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How Forests Think

Toward an Anthropology Beyond the Human
Narrated by: Malcolm Hillgartner
Length: 10 hrs
Non-member price: $40.61
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Publisher's Summary

Can forests think? Do dogs dream? In this astonishing book, Eduardo Kohn challenges the very foundations of anthropology, calling into question our central assumptions about what it means to be human - and thus distinct from all other life forms. Based on four years of fieldwork among the Runa of Ecuador's Upper Amazon, Kohn draws on his rich ethnography to explore how Amazonians interact with the many creatures that inhabit one of the world's most complex ecosystems.

Whether or not we recognize it, our anthropological tools hinge on those capacities that make us distinctly human. However, when we turn our ethnographic attention to how we relate to other kinds of beings, these tools (which have the effect of divorcing us from the rest of the world) break down. How Forests Think seizes on this breakdown as an opportunity. Avoiding reductionistic solutions, and without losing sight of how our lives and those of others are caught up in the moral webs we humans spin, this book skillfully fashions new kinds of conceptual tools from the strange and unexpected properties of the living world itself. In this groundbreaking work, Kohn takes anthropology in a new and exciting direction - one that offers a more capacious way to think about the world we share with other kinds of beings.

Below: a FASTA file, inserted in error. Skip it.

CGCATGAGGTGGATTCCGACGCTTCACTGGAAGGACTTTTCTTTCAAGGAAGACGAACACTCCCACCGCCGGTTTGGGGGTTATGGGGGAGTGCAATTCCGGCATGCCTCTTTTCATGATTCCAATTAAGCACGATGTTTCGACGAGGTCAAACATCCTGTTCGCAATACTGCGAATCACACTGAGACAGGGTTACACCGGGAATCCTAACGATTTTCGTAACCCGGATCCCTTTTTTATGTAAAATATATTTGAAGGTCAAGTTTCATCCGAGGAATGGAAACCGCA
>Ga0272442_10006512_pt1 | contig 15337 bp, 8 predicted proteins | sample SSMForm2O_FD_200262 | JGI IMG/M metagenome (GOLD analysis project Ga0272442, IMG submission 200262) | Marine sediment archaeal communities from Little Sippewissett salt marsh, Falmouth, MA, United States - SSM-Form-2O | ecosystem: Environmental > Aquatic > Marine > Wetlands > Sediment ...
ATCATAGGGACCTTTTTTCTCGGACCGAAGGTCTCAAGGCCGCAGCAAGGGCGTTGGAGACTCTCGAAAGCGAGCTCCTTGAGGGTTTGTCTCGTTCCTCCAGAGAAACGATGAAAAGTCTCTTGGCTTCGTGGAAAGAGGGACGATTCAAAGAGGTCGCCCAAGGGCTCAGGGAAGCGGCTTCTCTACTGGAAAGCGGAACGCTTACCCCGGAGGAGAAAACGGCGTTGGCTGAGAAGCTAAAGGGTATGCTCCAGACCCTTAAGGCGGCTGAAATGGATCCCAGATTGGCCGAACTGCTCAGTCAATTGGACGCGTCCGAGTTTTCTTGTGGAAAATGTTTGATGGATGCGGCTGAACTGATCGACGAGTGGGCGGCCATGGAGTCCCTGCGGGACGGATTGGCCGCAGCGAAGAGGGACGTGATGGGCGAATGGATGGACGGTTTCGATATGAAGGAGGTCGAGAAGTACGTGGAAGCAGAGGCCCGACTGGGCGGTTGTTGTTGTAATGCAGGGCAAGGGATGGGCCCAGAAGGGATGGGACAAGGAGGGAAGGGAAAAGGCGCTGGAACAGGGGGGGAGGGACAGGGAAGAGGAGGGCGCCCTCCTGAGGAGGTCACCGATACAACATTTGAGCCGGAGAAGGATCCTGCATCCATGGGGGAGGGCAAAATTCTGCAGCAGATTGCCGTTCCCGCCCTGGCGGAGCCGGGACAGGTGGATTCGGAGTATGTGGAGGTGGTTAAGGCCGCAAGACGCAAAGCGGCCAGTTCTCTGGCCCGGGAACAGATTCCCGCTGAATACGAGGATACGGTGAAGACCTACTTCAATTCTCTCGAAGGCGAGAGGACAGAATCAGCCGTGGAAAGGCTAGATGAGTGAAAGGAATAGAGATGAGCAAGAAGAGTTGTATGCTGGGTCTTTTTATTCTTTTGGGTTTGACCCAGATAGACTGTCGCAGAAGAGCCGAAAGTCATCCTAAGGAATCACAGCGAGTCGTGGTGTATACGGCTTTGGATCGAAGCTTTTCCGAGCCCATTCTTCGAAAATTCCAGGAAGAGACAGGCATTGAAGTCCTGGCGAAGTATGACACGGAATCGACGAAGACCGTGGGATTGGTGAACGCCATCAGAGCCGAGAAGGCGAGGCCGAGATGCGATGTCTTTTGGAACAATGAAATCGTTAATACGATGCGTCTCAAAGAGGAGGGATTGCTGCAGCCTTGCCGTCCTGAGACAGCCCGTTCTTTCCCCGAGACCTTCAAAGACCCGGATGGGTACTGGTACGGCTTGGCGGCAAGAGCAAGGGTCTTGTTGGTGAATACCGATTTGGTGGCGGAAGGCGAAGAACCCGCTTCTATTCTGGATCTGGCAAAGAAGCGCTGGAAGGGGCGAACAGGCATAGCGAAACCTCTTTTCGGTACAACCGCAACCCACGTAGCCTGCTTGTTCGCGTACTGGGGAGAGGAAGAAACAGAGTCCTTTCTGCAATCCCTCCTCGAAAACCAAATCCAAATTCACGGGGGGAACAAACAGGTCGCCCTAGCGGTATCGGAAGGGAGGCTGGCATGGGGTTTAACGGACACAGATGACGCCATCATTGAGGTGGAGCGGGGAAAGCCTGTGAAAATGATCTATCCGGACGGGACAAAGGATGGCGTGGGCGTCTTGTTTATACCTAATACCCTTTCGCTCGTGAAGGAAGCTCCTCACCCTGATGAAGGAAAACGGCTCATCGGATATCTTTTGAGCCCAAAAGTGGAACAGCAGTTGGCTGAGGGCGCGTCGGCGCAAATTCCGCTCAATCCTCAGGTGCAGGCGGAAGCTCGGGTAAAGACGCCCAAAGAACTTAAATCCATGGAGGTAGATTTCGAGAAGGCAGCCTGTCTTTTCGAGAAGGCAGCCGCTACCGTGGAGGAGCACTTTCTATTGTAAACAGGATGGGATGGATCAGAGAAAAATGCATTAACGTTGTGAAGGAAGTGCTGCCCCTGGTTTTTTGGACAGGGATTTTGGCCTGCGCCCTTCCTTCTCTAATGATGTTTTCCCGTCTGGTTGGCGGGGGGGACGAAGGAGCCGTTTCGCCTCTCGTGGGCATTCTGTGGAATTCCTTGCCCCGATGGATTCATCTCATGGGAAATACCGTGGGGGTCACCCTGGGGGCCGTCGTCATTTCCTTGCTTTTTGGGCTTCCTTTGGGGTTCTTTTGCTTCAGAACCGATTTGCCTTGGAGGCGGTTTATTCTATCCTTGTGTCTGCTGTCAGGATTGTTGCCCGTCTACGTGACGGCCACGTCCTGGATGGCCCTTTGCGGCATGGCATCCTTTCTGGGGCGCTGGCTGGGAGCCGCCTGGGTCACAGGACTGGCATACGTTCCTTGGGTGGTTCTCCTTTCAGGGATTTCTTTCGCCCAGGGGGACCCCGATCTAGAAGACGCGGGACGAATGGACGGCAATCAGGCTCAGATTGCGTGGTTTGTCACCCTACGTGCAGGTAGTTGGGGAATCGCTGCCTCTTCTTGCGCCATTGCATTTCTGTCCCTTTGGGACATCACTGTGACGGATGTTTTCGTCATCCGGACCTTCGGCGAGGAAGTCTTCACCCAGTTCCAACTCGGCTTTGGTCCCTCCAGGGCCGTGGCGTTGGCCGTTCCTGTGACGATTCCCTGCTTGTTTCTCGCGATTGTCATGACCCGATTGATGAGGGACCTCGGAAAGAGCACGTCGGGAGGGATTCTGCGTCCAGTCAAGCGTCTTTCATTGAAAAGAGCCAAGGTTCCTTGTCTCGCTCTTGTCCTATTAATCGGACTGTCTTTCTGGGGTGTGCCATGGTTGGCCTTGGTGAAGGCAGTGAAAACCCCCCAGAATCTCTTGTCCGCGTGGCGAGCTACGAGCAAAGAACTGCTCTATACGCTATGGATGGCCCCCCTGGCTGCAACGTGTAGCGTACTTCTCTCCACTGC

©2013 The Regents of the University of California (P)2017 Tantor

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  • J. F. Uccello
  • 22-01-2018

Fascinating Book, Great Narrator

This book is fascinating, thoroughly enjoyed it and gleaned much knowledge. The reader, Malcolm Hillgartner, is the best in the business.

2 of 2 people found this review helpful

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  • CJ
  • 28-04-2018

No more non author narrators

I’ve learned my lesson. Maybe ok for fiction, but this blandly cheery weather-report-like reading is absurd with this text—not his fault just a shame.

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    2 out of 5 stars
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    3 out of 5 stars
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  • Thomas Simon
  • 11-05-2018

abstract and boring. refund wanted

a book about the real forest that stays in the world of abstraction. author spent too much time in forest reading rather than observing.

0 of 2 people found this review helpful